Long Beach, California 2020-10-16 21:39:32 –
When each of the three teenagers reached the podium, they told a painful childhood story full of adversity and broken heart.
“In elementary school, I was an exile. I didn’t have any friends, so I sat down at lunch and did nothing,” said Se’Quoia Sims, 17, a junior at Jordan High School. I did. “I was skeptical of my existence. I felt depressed and swallowed by sadness.”
Korea Miamour, a 16-year-old third-year student at Cabrillo High School, remembered being entrusted to her foster parent when she was in elementary school. “I was hiding in my foster parent’s closet and had a really terrible anxiety problem until I just painted. I got lost.”
Cabrirohai’s senior Joy Wallace, 17, talks about the existence of a childhood nomadic homeless born in Texas, moving to California, then to Colorado, back to Texas, and finally back to California. did. “I’ve always been an introverted and quiet kid, staying with my family for a short time and even staying in homeless shelters because of domestic violence. I tried to hide it, but I got depressed. I fell into it. “
Fortunately, these stories have a happy ending.
All three teens are the coveted Youth of the Year Awards finalists awarded annually by the Long Beach Boys & Girls Club. Winners are usually announced at the Boys & Girls Club Dinner Gala, but due to the coronavirus pandemic, this year’s winners will be announced at a live virtual event on November 12th.
As one of the judges for this year’s awards, I and my fellow judges have done the almost impossible task of choosing a winner from these three impressive contestants. That may be a cliché, but each teenager is already a winner in how he overcame huge obstacles and instead of facing a dark future, he sees a much more fulfilling life. ..
In a virtual speech and interview with the judge last week, teens praised the Boys & Girls Club staff and members for helping them build confidence by supporting and encouraging their journey. ..
“Boys and Girls Clubs may not know how much they have affected my life, but they do,” Miamour said. “I used to be an introverted girl who got lost in the system. The girl was so anxious and cloudy that she didn’t get too close to people. Talk to the people who will help you. All I can say is “Wow!”.
What she likes about Boys & Girls Club is, “They don’t see us as random kids. They see something in me and until I see it in myself. Pressed me. “
As a junior, Miamour became president of the Cabrillo High School student body. This is usually a senior position. She will graduate in June 2022 and attend Howard University. At Howard University, I want to major in criminal justice because “justice and equality are everything”.
Sims remembered the days he grew up in the Carmelitos Housing Project in North Long Beach.
“It’s scary to have to learn the difference between gunshots and fireworks in the community I live in,” she said.
She said her friend was accidentally shot in gang violence when she was in fourth grade. “It hit me hard.”
She began to behave like a child when she joined the Dean A. Eastman / Fairfield Club three years ago.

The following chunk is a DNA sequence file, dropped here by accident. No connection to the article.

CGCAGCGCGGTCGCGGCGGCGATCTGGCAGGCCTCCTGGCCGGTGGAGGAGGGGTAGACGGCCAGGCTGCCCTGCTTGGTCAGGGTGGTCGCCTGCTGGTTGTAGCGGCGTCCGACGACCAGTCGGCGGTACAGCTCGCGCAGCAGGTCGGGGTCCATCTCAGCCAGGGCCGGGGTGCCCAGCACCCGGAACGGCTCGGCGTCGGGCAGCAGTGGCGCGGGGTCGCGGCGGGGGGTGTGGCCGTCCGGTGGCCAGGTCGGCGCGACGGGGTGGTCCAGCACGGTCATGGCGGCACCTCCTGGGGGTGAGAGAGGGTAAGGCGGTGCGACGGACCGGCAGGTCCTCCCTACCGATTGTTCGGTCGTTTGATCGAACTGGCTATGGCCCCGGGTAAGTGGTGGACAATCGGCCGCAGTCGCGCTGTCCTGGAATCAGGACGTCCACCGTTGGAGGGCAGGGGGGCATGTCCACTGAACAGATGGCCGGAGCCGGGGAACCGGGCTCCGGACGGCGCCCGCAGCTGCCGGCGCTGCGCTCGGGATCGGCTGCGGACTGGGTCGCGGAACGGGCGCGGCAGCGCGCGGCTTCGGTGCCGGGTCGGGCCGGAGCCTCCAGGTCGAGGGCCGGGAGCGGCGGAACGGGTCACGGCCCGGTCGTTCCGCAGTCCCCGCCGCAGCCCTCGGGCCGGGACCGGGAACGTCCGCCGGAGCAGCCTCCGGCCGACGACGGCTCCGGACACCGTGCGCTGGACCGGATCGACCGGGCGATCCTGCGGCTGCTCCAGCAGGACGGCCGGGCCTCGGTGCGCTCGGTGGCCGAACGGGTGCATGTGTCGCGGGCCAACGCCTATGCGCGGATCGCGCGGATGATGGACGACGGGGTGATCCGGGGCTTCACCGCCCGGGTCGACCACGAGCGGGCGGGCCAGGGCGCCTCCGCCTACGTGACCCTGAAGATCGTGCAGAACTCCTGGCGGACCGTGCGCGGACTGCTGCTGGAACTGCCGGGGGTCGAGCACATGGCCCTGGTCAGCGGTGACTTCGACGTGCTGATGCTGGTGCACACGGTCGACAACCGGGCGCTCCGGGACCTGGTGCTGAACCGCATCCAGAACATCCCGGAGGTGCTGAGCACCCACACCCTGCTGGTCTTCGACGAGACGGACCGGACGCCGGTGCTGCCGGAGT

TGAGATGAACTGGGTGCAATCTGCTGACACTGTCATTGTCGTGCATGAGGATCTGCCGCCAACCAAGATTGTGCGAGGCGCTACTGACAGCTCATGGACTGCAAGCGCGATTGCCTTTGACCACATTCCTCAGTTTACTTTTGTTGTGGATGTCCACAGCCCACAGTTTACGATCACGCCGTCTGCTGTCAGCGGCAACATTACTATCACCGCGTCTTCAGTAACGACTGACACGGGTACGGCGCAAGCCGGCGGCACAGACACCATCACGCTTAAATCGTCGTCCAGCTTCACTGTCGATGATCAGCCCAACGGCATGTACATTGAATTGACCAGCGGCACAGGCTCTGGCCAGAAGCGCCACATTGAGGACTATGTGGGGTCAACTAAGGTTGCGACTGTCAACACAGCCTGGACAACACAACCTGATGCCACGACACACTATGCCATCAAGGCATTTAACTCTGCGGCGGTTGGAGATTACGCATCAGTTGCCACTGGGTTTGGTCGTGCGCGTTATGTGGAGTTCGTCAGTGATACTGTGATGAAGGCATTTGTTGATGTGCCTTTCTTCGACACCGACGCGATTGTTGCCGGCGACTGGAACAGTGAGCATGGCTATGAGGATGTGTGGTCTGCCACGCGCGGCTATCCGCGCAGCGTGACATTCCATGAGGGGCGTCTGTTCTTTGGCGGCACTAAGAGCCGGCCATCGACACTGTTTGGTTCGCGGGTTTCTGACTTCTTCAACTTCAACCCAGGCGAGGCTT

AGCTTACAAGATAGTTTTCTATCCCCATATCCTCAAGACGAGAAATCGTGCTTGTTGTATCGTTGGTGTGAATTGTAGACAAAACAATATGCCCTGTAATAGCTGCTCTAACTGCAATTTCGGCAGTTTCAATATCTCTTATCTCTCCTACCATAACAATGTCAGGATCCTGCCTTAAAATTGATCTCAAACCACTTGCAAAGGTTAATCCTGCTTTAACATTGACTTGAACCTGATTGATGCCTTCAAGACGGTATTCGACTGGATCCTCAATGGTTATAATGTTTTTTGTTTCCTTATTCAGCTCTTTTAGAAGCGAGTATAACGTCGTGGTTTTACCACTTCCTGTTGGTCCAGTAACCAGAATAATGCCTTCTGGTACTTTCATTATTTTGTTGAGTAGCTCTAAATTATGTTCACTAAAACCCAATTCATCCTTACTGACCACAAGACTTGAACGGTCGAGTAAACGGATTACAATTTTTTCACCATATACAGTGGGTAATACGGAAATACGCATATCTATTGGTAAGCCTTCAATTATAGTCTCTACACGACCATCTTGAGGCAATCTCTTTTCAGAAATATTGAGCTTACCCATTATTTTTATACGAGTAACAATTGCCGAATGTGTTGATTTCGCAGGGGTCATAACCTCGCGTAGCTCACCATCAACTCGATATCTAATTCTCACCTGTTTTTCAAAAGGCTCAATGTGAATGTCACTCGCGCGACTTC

Sims participated in club programs (smart girls, training leaders, keystone) and gained confidence and leadership skills. She graduated from Jordan in 2022 and wants to go to Howard University or San Jose State University to major in law or forensic medicine.
“No one in my family has ever been to college,” she said. “But thanks to the Boys & Girls Club on Long Beach, I, Se’Quoia Sims, will be the first effort to go on to college.”
Wallace said it was his participation in the Freeman E. Fairfield / Westside Club two years ago that saved her from the dark future. But she almost missed a chance.
“I really didn’t want to go because I thought I had to leave another place,” she said. However, she joined a club opposite Kabrirohai. She came out of her shell when she began interacting with staff and other club members.
Through programs such as Smart Girls, Leaders in Training, Diplomas to Degrees, and Money Matters, she gained confidence and said she was “ready to challenge the world.” Thanks to the Boys & Girls Club, I feel strong and beautiful. I finally become myself and feel really accepted. Wallace said he would like to attend the University of Pittsburgh and major in medical school or business.
Don Rodriguez, Executive Director of the Long Beach Boys & Girls Club, said: “These three girls are incredibly proud of the effort and dedication they put into their education, club and youth of the year experience. They are like a family to us. With confidence, I can’t be more proud to be all the kind and courageous women. “
Youth of the Year winners will receive a $ 5,000 scholarship. Each runner-up will receive a $ 2,500 scholarship. All three finalists will receive a laptop and backpack from Dan Hart of Virgin Optic.
In addition to honoring the Youth of the Year finalists, the Boys & Girls Club recognizes longtime club supporter Alan Stratford at the John C. Wallace Dreammaker Awards.
Tickets will not be sold as this year’s event is virtual, but club officials are asking you to sponsor or donate to attend at bgclublb.org/YOY.
For more information, please call Kari Cho (562-595-5945) or send an email to email@example.com.